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The Fastest Way to Build Picking Speed

The Fastest Way to Build Picking Speed

Being able to play fast runs on the guitar has its advantages, and not simply for shredding or showing how many notes you can play per second. Building picking and fret-hand speed makes it possible for you to solo and play licks effortlessly in fast songs, and gives you yet another way to express yourself on guitar.

But developing speed takes time, in part because you have to build up the stamina and mental energy necessary to perform fast. 

Ben Higgins thinks he’s found a better way. In his “Badass Guitar Tips with Ben Higgins” video, he teaches you how to use speed bursts—that is, playing a short repetition of a lick and pausing between repetitions. The pause, Higgins, notes, lets you “recover physically and mentally” from the burst.

Unlike other speed methods, this one doesn’t use a metronome.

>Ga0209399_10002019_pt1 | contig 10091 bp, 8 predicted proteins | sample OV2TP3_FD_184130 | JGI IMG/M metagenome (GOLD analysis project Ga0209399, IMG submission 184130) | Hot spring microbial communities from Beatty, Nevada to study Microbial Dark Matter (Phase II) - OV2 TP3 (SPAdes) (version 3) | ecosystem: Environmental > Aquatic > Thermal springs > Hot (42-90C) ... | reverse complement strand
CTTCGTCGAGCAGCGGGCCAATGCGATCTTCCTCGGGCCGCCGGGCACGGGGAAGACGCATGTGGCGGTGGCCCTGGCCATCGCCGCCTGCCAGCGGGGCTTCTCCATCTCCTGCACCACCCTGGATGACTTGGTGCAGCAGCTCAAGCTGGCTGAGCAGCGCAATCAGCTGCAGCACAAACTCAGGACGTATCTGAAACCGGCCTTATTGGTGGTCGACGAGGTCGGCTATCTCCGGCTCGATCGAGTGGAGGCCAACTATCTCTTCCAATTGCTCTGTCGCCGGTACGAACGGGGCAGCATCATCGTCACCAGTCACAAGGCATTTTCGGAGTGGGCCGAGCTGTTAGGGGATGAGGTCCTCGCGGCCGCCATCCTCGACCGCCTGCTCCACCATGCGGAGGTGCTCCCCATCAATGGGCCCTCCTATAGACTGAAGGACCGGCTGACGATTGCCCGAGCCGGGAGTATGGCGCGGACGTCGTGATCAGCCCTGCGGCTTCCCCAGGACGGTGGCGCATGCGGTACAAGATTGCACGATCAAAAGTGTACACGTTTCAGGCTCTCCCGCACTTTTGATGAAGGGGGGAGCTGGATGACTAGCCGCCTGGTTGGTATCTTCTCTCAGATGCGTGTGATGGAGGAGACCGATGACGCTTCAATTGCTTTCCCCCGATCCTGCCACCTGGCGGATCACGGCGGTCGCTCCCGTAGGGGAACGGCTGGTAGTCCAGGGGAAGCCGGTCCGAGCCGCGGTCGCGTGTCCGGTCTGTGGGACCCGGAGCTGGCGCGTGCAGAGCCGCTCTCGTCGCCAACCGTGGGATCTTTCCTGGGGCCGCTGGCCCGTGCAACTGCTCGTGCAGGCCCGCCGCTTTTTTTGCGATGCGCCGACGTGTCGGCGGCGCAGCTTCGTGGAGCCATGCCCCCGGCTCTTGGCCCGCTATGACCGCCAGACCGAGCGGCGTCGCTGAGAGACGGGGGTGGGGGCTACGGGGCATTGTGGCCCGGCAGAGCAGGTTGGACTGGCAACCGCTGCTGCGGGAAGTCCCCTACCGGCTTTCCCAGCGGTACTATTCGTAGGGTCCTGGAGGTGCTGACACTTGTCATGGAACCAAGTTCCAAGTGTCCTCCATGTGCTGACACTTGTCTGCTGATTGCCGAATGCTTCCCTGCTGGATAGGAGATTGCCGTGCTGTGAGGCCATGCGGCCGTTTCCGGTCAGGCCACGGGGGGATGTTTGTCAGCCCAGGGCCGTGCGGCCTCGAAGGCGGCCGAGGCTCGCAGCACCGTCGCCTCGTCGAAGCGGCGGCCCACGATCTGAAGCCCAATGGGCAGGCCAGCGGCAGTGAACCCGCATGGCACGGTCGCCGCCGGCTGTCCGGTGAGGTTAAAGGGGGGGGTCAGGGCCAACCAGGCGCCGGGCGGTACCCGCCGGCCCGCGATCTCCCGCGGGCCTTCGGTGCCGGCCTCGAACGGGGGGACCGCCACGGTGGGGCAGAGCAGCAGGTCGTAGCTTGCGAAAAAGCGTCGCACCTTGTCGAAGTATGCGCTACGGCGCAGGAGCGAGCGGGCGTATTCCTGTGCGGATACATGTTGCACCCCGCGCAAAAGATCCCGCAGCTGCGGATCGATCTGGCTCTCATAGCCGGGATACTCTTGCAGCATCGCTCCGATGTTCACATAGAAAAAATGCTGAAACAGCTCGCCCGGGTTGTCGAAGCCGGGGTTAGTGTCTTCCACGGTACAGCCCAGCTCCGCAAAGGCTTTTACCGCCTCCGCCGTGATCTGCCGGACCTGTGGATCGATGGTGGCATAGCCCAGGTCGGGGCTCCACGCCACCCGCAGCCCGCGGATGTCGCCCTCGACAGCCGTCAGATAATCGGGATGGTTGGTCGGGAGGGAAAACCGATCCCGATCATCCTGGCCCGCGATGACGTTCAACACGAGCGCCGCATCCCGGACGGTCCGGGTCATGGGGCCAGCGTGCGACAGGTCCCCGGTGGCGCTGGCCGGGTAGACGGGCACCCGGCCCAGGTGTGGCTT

“I think people get confused with playing to a metronome,” Higgins explains. “They set it to low-to-moderate tempo, go at it for three to five minutes, put it up one notch and do the same thing again.”

Higgins thinks metronomes are good for working on timing and stamina but won’t necessarily help with speed.

"You have to remember what metronomes were initially created for,” he says. “They are instruments to help people work on their timing. And we kind of adopted it as a speed-building instrument. A metronome won’t give you speed. It can help you, but you have to know how to do that.”

We previously featured Higgins’ videos, including his clip “30 Shredders in One Solo,” featuring the styles of Yngwie Malmsteen, Eddie Van Halen, Steve Vai and others, and “Another 30 Shredders,” in which he tackles the styles of players like Nuno Bettencourt, Guthrie Govan, Eric Johnson and John 5.

Take a look at this video for “Fastest Way to Build Guitar Picking Speed,” and when you’re done, check out more of his videos on his YouTube channel.

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